Yes, Kendall first wanted to know about Dollar Cuts. When I informed him that it was located inside our local Smith's grocery store, he decided that he best go "higher end." He headed to Great Clips. However, he did ask if Costco had a place to get haircuts. "You know," he said, "a Kirkland brand haircut. I would go there." No, Kendall, there is no such thing as a Kirkland brand haircut.

In the end, Kendall got an updated version of the sailor cut in a medium length.

6 comments:

  1. Brig goes to Hair Cuttery, where a hair adventure always awaits. He can walk out looking conservative and 50 or like a bisexual with a mullet. We never know. I have finally decided that I would pay a few extra bucks to be attracted to him, so we might have to look around some more for a slightly higher end salon.

    You gotta respect a guy who won't get too hypersensitive about his hair, though. There is something manly in a cheap haircut.

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  2. ha! I love the costco hair cut. Anyway, where is the picture of the final product?

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  3. I grew up getting haircuts from my mom, but recently have been trying to be a little more independent. I've actually been going to Sports Clips pretty regularly. I don't much care for the locker room decorating scheme, or for the fact that they have ESPN playing at each haircutting station (they could be playing new episodes of Lost and it wouldn't change the fact that I can't see the picture without my glasses). But they do cut guys' hair all day, every day. They are pretty good at leading out with minimal direction, and without you having to sheepishly produce a picture of Leonardo DiCaprio's latest "do." The price tag? $15. That's not too bad.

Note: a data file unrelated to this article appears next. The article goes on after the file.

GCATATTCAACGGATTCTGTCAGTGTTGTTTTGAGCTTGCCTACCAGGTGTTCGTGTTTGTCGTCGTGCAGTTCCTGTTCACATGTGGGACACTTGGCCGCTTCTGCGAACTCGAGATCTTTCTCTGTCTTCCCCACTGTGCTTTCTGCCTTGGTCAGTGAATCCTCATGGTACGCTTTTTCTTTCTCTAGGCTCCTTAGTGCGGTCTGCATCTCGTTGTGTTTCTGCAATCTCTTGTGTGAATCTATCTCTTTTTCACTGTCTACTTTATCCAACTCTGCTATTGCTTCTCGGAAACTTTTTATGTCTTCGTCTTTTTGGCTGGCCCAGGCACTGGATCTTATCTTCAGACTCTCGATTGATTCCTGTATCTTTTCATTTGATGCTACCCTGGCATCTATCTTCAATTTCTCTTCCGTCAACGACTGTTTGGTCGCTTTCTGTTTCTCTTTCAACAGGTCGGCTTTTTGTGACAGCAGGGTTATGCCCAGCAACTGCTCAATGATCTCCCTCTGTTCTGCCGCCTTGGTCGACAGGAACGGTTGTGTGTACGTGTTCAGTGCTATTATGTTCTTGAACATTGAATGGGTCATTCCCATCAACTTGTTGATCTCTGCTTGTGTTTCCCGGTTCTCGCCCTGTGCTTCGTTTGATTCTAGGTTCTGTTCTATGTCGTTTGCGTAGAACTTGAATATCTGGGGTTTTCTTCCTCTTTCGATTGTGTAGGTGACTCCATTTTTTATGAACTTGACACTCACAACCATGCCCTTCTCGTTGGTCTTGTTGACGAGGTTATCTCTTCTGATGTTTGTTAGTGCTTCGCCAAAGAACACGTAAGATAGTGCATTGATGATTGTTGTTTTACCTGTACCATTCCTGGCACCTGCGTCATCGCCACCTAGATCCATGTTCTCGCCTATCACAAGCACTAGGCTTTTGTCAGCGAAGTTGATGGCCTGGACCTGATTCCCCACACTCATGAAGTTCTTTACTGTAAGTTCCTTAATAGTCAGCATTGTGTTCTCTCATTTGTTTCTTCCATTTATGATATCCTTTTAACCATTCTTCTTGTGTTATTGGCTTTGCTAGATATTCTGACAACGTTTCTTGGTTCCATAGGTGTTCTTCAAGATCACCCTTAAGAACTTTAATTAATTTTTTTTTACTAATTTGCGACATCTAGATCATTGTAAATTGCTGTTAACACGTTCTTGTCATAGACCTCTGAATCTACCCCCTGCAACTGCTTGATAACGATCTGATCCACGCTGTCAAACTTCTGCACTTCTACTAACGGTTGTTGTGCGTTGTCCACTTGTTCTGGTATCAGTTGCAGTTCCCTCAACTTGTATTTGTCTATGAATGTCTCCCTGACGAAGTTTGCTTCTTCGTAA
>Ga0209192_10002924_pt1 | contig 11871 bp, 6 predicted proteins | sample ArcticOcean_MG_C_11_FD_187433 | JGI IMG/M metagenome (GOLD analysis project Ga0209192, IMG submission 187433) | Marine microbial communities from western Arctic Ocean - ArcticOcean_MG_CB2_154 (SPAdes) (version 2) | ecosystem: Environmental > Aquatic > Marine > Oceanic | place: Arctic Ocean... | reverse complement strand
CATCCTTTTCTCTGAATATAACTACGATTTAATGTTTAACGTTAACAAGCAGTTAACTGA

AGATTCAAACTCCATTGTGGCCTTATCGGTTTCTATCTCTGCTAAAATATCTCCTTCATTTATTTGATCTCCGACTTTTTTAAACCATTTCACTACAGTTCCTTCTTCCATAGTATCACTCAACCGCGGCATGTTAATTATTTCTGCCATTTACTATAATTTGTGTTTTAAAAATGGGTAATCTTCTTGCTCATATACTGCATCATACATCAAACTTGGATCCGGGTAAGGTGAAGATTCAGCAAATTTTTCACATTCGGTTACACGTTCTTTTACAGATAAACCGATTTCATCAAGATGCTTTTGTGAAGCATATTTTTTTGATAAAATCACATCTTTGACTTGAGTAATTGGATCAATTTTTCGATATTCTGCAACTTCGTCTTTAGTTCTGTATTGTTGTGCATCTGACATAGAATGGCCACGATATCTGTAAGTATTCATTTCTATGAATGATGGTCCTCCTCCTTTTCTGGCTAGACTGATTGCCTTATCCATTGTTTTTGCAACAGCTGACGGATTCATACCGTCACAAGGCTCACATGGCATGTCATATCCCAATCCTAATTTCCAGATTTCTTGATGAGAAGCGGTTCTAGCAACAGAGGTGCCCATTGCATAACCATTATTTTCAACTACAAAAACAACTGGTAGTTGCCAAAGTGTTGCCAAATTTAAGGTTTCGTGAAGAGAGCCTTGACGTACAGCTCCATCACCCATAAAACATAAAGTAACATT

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  4. I'm trying to decide which is worse: a husband who comes with low haircutting expectations or a man (Erik) who comes into marriage with his own stylist (Jaada). Fortunately, when we moved to Ohio we eventually found Joel. Unfortunately, Joel's haircuts have risen from $14 to $25 in a VERY short period of time. It makes me long for a man who chooses from Great Clips, Dollar Cuts, et al.

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  5. Tell Kendall I'm in the same boat. I grew up having my mom cut my hair every time, then on my mission I bought my own clippers because I was too cheap to go to a barber. I've been cutting my own hair ever since. Obviously, looking good isn't a requirement as much as the few bucks I save by doing it myself. -Jess

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  6. One of the reasons I have plain long hair is because I am terrified of having someone other than my mom touch my hair with scissors.

    Mark has informed me that he would like me to start cutting his hair to save money. I'm just going to hope it falls out fast enough I don't have to ruin it.